Together with scientists of ETH Zurich (Switzerland) and the Jomo Kenyatta University of Agriculture and Technology (Kenya), NIZO published a third article regarding better insights in the effects of iron fortification and novel dietary treatments on the gut microbiome in Kenyan infants in the journal Gut.
Worldwide, about a quarter of billion children are anaemic. At least half of childhood anaemia is partly caused by a lack of iron. Currently, iron replenishment therapies in underdeveloped tropical countries show minimal effect with severe advents, such as infections, intestinal inflammation and diarrhea. In the first study in 2014, it was shown that iron-containing micronutrient powders (MNPs) can favour the outgrowth of harmful enteropathogens at the expense of beneficial microbes such as Bifidobacteriaceae and Lactobacillaceae. It also caused intestinal inflammation and diarrhoea in some children. In the study of 2017, a new formulation of iron-containing MNPs with GOS was engineered to counteract the adverse effect of iron on the infant gut microbiome while maintaining efficacy against anaemia at a relatively low dose of iron. GOS has the potential to selectively enhance growth of the beneficial Bifidobacteriaceae and Lactobacillaceae. The conclusion of this study was indeed that GOS was able to counteract the adverse effects of iron on the gut microbiome by stimulating beneficial Bifidobacteriaceae, while reducing the abundance of enteric pathogens. At the same time the MNP was effective in restoring iron deficiency anaemia of the infants.
Newest study: Iron-containing micronutrient powders modify the effect of oral antibiotics on the infant gut microbiome and increase post-antibiotic diarrhoea risk
The aim of the newest study was to determine the effects of antibiotics on the gut microbiome of Kenyan infants when given with or without iron-containing MNPs, as antibiotics are one of the most commonly prescribed medications to infants. Antibiotic treatment can be life-saving for children with bacterial infections. However, it is well-known that antibiotics can modify the gut microbiome composition and may increase colonization by enteric pathogens. The general finding of this newest study was that large differences were found in the gut microbiome composition comparing Kenyan infants receiving antibiotics with iron, with those receiving antibiotics without iron. Specifically, the relative abundance of beneficial Bifidobacterium was decreased and enteropathogens were increased. In addition, the prevalence of diarrhoea was higher in infants receiving antibiotics with iron compared with those receiving antibiotics without iron. Larger intervention trials to confirm these results are needed. However, if these findings are confirmed, health-care practitioners should consider temporarily discontinuing iron-containing MNPs during antibiotics treatment. NIZO contributed to this study by performing 16S microbiota profiling with in-depth bioinformatics analyses on the effects of iron and antibiotics on the gut microbiome of the Kenyan infants.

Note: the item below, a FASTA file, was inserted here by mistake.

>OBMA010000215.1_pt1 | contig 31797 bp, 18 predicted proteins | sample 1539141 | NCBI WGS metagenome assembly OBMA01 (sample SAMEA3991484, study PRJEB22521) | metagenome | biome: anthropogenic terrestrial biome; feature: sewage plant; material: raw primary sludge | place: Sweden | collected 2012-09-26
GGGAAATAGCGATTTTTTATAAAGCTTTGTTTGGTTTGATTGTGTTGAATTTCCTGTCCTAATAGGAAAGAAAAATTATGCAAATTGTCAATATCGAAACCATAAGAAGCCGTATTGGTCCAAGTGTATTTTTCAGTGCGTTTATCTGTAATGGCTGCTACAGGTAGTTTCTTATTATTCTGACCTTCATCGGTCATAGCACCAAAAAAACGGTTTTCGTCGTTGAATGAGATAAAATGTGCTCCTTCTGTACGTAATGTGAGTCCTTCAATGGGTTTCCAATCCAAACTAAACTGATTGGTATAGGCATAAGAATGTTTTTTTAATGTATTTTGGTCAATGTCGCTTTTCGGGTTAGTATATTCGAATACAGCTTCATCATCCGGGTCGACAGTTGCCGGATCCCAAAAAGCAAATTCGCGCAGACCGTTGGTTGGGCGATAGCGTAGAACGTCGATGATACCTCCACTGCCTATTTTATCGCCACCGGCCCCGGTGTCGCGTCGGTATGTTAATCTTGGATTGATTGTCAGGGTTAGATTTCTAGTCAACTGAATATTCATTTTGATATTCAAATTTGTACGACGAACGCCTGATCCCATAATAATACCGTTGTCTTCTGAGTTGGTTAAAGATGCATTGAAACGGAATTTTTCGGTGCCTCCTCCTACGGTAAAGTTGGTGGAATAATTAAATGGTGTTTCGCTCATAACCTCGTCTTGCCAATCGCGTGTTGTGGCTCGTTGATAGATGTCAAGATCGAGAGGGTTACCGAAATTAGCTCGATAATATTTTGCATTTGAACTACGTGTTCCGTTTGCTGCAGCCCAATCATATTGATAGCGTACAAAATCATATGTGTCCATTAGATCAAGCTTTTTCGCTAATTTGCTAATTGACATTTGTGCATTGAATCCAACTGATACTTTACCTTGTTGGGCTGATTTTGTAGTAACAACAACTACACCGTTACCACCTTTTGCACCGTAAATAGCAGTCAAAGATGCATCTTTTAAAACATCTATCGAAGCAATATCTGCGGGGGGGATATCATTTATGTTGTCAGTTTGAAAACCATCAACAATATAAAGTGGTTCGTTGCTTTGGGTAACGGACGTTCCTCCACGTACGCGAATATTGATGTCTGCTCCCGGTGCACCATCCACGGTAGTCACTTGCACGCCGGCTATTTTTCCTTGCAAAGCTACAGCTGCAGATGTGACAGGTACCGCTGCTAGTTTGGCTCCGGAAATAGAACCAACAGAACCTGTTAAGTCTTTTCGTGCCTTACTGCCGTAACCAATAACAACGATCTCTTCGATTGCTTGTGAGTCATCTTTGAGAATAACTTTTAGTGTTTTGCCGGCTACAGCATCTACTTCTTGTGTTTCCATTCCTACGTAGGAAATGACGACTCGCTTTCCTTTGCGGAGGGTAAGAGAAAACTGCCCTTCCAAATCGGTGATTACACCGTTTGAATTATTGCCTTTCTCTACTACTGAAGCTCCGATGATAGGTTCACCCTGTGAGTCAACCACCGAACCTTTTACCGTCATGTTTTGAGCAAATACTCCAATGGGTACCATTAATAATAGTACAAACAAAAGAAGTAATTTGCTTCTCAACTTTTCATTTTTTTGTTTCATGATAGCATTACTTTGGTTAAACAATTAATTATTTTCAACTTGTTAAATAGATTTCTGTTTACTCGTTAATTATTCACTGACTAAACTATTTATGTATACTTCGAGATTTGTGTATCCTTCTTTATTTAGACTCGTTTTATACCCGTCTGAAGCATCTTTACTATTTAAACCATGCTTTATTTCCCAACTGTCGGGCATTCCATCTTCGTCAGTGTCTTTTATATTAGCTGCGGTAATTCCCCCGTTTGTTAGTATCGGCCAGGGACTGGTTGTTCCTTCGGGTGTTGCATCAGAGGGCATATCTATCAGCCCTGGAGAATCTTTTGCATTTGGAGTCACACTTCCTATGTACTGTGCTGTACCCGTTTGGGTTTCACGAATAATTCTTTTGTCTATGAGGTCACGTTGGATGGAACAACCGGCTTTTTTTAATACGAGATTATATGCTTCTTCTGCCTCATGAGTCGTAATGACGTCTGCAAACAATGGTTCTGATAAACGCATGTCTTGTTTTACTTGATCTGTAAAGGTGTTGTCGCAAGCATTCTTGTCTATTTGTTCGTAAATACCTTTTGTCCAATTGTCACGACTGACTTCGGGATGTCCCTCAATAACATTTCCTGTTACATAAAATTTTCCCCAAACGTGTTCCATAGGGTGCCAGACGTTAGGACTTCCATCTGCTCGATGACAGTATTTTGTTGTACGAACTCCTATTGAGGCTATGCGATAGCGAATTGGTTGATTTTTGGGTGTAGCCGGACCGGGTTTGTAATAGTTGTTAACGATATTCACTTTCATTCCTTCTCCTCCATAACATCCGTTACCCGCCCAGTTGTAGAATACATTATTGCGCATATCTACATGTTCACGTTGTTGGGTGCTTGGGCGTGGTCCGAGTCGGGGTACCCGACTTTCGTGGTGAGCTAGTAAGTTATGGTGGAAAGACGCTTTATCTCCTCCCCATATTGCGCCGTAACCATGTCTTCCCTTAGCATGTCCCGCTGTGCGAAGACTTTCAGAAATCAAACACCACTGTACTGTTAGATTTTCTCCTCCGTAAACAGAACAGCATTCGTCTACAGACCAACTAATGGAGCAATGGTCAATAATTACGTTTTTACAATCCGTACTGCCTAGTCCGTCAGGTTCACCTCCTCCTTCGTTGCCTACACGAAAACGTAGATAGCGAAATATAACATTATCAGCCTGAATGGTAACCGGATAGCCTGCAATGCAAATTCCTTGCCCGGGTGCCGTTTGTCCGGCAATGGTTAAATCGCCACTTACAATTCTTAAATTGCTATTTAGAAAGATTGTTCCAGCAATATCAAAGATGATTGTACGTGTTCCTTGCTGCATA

For more information about our microbiome expertise, contact our Division Manager Health, Sabina Lukovac.
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